The laryngo pharynx side of the mask includes an upper surface in the form of a hood 18. Throughout this specification, the term “upper” will be used to refer to the laryngo pharynx side of the mask and the term “lower” will be used to refer to the laryngeal side of the mask. The laryngo pharynx side of the mask also includes upturned side walls 20,22. As best seen in FIG. 6, upturned side walls 20, 22 include a wall portion that extends from an outer most edge of the mask 12. These wall portions extend in a direction that is away from the laryngeal side of the mask and towards the inner part of the mask. These wall portions are designated in FIG. 6 by reference numerals 24 and 26.

As can best be seen from FIG. 6, the lower walls 28,30 continue outwardly to the outermost edge of the mask and then continue upwardly into wall portions 24,26. Accordingly, the wall portions 24,26, together with the inner wall of the airway cavity 16 define cavities 32,34. For convenience, cavities 32,34 will hereinafter be referred to as “fluid cavities”.

As best shown in FIGS. 1,2, 3 and 5, upturned side walls 20,22 of the upper part of the mask are significantly lower at the longitudinal ends 36,38 of the mask. This can perhaps be described by saying that the wall portions 24,26, which constitute the upper wall portions of the upturned side walls 20,22, do not continue into the longitudinal extremities of the mask. In this fashion, an opening or space 40 is provided at the distal end of the mask 12. Similarly, an opening 42 is provided at the proximal end of the mask 12. The openings 40,42 are in fluid communication with the fluid cavities 32,34. In this manner fluids can flow from the distal end 40 to the proximal end 42 of the mask via opening 40, fluid cavities 32,34 and opening 42. Similarly, a gastric tube or other tube may be passed through opening 42, via one of fluid cavities 32,34, through opening 40 and inserted into the esophagus of a patient to reach the stomach. The fluid cavities 32,34 are in fluid communication with each other.

FIGS. 2 and 6 show a region 44 delineated by a dotted section.

Region 44 may be considered to comprise the peripheral portion of the mask. It will be appreciated that the peripheral portion 44 is a resilient, conformable portion that is shaped such that the mask forms a seal with the larynx when the mask is properly positioned in the laryngo pharynx of the patient. The peripheral portion also defines fluid cavities 32,34 and openings 40,42 to thereby allow fluid communication between the laryngo pharynx and the esophagus when the mask is properly inserted into the laryngo pharynx.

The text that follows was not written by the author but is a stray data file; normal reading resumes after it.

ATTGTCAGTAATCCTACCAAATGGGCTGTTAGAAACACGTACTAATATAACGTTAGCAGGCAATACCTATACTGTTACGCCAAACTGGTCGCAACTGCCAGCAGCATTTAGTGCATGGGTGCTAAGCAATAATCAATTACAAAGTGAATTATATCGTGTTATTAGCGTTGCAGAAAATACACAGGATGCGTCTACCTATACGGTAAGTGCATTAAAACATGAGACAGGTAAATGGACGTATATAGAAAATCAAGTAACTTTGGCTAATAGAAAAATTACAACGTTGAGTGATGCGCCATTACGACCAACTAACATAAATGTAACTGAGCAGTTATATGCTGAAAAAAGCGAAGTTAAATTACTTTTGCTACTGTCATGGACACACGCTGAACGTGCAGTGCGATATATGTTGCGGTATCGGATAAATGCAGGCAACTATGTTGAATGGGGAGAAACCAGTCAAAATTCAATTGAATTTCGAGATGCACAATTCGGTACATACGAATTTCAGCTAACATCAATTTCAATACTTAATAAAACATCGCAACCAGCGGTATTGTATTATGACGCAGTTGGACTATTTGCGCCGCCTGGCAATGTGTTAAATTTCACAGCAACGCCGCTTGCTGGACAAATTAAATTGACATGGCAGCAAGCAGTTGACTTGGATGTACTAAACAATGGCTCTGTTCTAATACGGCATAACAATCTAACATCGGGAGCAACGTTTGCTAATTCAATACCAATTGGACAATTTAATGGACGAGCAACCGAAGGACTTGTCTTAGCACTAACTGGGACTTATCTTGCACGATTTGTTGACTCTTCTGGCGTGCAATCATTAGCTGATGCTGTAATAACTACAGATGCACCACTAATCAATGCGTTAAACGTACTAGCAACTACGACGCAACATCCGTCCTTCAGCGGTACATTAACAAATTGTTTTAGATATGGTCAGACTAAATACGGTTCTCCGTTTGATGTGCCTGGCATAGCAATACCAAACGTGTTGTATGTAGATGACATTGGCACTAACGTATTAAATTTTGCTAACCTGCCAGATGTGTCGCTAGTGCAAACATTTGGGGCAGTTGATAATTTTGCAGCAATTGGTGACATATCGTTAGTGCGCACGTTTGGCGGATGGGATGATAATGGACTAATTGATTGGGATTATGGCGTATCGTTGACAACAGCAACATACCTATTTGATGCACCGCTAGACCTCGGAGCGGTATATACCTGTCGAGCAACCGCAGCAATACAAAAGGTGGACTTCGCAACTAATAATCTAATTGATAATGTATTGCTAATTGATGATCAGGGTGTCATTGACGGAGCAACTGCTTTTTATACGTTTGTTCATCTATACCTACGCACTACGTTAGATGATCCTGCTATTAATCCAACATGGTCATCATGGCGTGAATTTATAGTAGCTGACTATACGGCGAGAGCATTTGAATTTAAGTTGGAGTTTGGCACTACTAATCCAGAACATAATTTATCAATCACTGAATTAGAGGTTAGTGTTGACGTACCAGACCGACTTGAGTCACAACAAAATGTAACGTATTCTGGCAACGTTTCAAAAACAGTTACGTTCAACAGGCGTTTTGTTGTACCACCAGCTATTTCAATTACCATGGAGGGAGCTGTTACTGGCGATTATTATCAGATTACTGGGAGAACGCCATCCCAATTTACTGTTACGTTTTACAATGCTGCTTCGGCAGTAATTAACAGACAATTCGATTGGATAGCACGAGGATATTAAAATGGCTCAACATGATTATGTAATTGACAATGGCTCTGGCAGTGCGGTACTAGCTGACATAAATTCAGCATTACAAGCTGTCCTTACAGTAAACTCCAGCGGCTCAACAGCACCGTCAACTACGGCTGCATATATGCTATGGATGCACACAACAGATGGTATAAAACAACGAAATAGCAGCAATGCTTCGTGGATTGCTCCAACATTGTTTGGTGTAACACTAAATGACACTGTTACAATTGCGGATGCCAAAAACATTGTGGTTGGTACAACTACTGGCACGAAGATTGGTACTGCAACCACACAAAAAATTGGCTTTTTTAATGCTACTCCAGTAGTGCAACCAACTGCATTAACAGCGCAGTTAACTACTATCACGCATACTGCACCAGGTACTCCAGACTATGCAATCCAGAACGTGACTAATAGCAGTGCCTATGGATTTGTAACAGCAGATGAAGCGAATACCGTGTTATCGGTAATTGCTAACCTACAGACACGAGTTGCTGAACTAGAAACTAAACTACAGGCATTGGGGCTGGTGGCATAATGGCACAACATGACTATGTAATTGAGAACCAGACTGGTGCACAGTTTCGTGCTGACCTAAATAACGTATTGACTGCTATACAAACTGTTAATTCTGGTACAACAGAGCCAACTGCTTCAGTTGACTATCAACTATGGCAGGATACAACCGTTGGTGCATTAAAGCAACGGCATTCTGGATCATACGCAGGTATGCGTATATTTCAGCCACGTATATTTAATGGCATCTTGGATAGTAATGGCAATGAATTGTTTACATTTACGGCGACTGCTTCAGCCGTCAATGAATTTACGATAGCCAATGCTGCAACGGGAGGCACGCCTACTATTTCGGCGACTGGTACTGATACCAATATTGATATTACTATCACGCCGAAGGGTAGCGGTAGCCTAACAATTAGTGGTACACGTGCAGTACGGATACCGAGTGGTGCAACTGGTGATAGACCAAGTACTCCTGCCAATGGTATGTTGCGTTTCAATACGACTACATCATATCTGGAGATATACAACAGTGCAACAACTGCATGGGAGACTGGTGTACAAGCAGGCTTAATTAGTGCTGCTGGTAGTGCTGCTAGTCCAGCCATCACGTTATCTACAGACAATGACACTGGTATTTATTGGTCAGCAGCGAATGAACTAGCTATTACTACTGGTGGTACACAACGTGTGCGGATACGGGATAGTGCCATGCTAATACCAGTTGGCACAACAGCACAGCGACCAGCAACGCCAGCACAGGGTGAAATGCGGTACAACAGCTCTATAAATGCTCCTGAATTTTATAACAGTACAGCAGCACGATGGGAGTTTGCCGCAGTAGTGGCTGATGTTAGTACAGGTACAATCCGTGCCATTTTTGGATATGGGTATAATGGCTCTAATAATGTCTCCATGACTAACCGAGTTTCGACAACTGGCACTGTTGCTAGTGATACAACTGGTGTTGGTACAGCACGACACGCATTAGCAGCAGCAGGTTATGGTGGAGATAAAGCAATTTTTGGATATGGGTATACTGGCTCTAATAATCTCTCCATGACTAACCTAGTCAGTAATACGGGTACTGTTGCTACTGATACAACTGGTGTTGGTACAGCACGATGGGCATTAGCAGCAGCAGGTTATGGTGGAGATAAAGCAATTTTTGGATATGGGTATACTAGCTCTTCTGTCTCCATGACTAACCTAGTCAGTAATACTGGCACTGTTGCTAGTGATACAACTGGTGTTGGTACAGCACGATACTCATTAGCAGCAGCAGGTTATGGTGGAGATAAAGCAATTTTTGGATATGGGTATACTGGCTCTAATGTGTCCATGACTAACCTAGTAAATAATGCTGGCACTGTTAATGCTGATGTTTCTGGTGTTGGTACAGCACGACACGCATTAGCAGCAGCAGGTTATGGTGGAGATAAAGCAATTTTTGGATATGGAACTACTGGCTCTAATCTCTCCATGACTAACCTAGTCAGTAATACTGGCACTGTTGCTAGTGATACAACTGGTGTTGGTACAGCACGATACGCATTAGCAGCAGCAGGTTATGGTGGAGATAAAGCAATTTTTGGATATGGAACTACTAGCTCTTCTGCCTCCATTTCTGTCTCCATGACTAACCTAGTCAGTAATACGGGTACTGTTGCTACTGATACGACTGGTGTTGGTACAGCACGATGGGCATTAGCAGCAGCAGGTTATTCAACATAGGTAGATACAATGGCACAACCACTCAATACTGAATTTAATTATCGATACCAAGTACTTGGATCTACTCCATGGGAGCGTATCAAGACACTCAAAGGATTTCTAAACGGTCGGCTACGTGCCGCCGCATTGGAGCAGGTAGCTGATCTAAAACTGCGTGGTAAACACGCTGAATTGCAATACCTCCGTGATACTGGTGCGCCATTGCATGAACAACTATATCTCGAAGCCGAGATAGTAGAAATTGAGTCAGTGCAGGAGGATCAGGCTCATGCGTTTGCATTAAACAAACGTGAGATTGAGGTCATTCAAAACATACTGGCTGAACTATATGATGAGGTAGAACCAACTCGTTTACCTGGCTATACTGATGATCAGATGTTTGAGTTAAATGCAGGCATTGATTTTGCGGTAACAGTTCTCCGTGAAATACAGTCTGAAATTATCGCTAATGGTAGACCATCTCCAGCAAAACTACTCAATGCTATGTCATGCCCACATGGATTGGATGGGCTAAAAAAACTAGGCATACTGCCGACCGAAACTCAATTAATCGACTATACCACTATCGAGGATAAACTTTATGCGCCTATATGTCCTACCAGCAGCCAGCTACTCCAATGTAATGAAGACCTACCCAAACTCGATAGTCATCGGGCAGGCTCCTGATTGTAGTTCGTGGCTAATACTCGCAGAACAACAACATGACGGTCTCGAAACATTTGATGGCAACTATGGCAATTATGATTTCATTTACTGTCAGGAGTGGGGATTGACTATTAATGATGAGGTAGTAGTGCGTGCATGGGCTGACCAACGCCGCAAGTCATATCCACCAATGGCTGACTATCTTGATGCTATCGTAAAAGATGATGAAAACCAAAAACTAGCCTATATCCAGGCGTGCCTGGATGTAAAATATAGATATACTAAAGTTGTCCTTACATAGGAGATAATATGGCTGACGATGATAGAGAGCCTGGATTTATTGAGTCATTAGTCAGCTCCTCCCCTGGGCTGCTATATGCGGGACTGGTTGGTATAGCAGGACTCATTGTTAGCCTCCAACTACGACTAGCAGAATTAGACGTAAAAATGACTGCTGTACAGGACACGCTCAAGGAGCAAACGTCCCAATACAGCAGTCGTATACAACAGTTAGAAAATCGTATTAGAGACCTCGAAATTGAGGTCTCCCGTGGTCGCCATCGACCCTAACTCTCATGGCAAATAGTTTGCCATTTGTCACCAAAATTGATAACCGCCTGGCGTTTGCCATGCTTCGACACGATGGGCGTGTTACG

The device 10 shown in FIGS. 1 to 6 is also provided with two fluid tubes 46,48. Fluid tubes 46,48 open at their distal end into fluid cavities 32,34. In this fashion, any fluid that has collected in fluid cavities 32,34 can be removed by suction applied to one or both of fluid tubes 46,48. It is especially preferred that one of fluid tubes 46,48 is attached to a source of suction and the other of fluid tubes 46, 48 is either attached to a source of positive pressure gas or simply allowed to vent to the atmosphere. In that way, when suction is applied to one of fluid tubes 46,48, air flows down the other of tubes 46,48 to thereby prevent the build up of suction in the vicinity of the upper side of the mask whilst still allowing fluid to be withdrawn from the upper side of the mask. This feature assists in preventing the soft tissue of the esophagus and the laryngo pharynx being sucked into and blocking the opening 40 or fluid cavities 32,34, which would stop the removal of fluid from the upper side of the mask.

The peripheral portion of the mask, in particular, the wall portions 24, 26 may be provided with additional holes 50,52, 54,56 in order to enhance the efficiency of removal of fluid from the upper side of the mask when in use. The additional holes may be of any shape and of any desired size. The number, size and shape of the holes may vary without departing from the scope of the present invention.

The hood 18 may also be provided with holes 58,60, 62,64. In use, a lubricant may be put into those holes in order to assist in putting the mask into position. The holes in the hood may also allow the wall portions of the peripheral portion of the mask to move more freely with the hood and floor.

Finally, with regard to FIGS. 1 to 6, it will be appreciated that airway tube 14 and fluid tube 46,48 are shown in a truncated form. In the actual device, the airway tube 14 and fluid tubes 46,48 are significantly longer than shown in FIGS. 1 to 6. This is more clearly shown in FIG. 7.